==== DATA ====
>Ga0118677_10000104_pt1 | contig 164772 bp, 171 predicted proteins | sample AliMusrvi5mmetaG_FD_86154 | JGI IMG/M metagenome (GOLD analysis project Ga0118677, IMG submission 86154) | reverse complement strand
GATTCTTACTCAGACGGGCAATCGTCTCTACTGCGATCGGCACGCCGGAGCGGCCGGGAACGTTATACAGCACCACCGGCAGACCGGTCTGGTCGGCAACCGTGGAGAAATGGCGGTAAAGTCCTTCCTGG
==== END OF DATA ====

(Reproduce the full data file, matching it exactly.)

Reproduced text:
>Ga0118677_10000104_pt1 | contig 164772 bp, 171 predicted proteins | sample AliMusrvi5mmetaG_FD_86154 | JGI IMG/M metagenome (GOLD analysis project Ga0118677, IMG submission 86154) | reverse complement strand
GATTCTTACTCAGACGGGCAATCGTCTCTACTGCGATCGGCACGCCGGAGCGGCCGGGAACGTTATACAGCACCACCGGCAGACCGGTCTGGTCGGCAACCGTGGAGAAATGGCGGTAAAGTCCTTCCTGG